Five Things You May Not Know About Sesame Street

The first-ever episode of Sesame Street, entitled “Gordon Introduces Sally to Sesame Street,” aired on November 10, 1969. Since then, generations of children have grown up learning from – and with – iconic Sesame Street characters like Big Bird, Bert & Ernie, Grover, and Count von Count.

In honor of 54 years of joy, laughter, and playful learning, here are five things you may not know about Sesame Street.

1. Sesame Street is produced by a nonprofit called Sesame Workshop

Though best known for the hit television series Sesame Street, Sesame Workshop is a global impact nonprofit that, since 1969, has worked at the intersection of education, media, and research to help children in over 150 countries grow smarter, stronger, and kinder.

2. Sesame Street was almost named “123 Avenue B”

During original conversations surrounding naming the show, “123 Avenue B” was suggested. However, because the address is a real-life spot in New York City’s East Village, the name was ultimately scrapped. Instead, according to the original Sesame Street pitch reel shared with public television stations, teachers, and educators, the word “sesame” came from the phrase “open sesame,” which gives the idea of “a street where neat stuff happens.”

3. Elmo was an “Anything Muppet” before his official debut in 1980.

Before he was Elmo, he was just a furry, red “Anything Muppet” used as an extra in certain Sesame Street segments. It wasn’t until Season 11, in a scene where Maria finds him polishing a metal statue of the letter H, that the character sometimes referred to as “baby monster” or “little red” is revealed to be named Elmo. And the rest is history!

4. Oscar the Grouch was originally orange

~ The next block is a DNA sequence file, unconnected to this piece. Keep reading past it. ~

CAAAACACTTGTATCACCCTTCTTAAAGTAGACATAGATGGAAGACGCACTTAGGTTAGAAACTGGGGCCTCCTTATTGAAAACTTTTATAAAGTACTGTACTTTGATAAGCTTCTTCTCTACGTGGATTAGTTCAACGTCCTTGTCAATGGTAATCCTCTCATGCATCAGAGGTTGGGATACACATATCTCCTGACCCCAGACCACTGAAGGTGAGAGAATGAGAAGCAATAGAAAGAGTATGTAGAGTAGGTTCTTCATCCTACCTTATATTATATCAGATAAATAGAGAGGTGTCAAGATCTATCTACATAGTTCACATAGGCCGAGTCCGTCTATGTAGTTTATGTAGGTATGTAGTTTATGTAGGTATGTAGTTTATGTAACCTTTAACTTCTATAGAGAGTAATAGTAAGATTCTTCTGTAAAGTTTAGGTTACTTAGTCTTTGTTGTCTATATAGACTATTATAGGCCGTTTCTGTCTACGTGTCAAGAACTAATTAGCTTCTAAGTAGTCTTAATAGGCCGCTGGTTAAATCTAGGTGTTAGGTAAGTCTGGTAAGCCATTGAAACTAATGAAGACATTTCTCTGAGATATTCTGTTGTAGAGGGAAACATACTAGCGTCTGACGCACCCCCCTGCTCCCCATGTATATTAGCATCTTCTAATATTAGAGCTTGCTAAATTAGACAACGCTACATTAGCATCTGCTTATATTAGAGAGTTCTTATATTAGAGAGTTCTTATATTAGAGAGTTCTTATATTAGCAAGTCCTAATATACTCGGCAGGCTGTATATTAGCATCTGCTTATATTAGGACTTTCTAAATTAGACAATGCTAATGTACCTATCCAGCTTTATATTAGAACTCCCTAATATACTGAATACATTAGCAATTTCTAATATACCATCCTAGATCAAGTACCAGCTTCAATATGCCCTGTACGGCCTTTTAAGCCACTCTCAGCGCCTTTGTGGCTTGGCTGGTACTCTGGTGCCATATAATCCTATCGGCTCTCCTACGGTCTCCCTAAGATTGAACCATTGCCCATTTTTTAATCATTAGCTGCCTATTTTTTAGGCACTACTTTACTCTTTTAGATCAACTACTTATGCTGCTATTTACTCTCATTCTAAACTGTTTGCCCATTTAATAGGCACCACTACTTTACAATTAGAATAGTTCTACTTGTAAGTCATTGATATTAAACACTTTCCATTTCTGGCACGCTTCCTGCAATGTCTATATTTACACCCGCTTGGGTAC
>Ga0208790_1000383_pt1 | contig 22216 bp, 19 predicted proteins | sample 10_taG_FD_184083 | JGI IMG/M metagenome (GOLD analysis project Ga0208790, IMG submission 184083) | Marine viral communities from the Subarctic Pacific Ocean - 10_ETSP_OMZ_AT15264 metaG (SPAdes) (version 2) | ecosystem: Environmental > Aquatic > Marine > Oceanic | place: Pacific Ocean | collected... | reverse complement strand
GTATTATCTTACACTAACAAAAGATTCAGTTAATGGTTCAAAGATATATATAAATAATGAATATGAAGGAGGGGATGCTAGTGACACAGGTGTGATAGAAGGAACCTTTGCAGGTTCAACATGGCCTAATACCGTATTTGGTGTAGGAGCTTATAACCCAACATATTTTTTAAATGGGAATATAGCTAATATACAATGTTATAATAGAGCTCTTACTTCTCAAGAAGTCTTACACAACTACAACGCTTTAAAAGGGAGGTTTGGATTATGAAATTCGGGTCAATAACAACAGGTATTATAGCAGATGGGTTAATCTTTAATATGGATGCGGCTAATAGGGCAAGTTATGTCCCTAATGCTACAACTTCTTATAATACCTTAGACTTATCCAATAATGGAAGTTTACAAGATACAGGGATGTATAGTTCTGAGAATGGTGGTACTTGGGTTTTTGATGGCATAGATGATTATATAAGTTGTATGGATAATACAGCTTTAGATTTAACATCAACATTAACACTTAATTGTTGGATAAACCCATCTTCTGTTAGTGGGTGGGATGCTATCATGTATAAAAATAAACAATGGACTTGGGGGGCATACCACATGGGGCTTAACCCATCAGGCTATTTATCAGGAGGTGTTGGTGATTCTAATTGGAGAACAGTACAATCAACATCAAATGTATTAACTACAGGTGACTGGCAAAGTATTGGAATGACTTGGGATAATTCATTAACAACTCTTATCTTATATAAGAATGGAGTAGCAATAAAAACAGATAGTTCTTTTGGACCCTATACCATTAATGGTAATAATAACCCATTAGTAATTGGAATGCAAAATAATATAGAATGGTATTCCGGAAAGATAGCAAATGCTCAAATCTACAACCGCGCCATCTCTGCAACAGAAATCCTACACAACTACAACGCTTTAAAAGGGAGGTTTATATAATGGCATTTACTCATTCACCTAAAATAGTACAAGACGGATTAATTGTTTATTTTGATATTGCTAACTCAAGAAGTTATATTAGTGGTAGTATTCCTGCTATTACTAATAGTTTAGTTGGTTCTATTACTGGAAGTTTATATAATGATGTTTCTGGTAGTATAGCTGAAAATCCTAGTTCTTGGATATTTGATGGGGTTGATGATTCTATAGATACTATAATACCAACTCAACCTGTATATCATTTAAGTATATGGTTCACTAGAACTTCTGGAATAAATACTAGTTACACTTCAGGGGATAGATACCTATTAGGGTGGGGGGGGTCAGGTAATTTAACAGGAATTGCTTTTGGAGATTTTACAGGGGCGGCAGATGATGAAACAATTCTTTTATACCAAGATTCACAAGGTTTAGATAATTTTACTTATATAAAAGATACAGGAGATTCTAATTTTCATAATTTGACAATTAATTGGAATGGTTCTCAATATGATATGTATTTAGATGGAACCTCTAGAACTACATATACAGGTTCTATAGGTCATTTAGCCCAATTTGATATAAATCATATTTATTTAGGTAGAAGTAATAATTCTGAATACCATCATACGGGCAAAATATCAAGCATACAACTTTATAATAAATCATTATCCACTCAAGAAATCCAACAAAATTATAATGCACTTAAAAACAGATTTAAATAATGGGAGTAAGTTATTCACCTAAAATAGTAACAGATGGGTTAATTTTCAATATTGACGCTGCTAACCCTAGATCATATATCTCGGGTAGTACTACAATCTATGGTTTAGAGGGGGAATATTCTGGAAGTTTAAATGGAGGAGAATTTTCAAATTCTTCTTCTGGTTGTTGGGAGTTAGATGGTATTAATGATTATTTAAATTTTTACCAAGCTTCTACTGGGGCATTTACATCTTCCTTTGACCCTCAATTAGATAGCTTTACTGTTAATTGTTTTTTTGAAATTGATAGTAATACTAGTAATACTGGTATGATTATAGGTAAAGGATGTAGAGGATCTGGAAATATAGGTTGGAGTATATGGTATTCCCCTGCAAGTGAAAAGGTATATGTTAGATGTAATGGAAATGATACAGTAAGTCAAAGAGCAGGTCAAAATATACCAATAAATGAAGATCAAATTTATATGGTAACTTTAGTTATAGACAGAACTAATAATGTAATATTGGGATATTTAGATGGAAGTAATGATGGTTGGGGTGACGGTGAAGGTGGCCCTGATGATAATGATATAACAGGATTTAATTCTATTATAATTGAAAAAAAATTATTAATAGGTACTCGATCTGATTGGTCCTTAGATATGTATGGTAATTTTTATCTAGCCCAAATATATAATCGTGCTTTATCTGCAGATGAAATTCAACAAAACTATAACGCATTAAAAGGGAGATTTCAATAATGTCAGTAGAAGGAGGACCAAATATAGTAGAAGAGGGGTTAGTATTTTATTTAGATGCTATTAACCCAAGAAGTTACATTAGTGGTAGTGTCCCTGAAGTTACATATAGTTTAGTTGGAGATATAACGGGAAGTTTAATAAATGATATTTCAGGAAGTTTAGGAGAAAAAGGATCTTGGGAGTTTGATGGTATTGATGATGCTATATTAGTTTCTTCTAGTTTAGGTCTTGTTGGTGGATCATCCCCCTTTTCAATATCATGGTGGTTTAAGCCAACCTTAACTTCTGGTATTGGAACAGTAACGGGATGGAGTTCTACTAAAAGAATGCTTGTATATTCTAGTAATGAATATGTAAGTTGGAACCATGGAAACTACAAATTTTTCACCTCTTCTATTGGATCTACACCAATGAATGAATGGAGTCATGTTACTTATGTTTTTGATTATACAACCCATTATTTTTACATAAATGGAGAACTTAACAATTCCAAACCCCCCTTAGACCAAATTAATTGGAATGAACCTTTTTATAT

Early viewers might remember that, in the first season of Sesame Street, Oscar the Grouch was actually orange. This was due, in part, to some of the limitations of early colorized television. When Oscar appeared green in the first episode of Season 2, he offered a silly – if not smelly – explanation for the change: He had been on vacation at the Swamp Mushy Muddy, where he got so covered in slime that he turned a permanent new hue!

5. There is an actual Sesame Street in New York City

In 2019, in honor of the show’s 50th anniversary, the block of West 63rd Street between Central Park West and Broadway in New York City was officially dubbed “Sesame Street.” Joined by Big Bird, Elmo, Rosita, and a few other friends, Mayor Bill de Blasio revealed an iconic green street sign bearing the name. So, now, if you’re looking for how to get to Sesame Street, you can just take the subway!

Share your favorite fun fact, moment, or memory using the hashtag #SesameStreetDay to show your appreciation for Sesame Street. For more fun and playful learning, explore our website.

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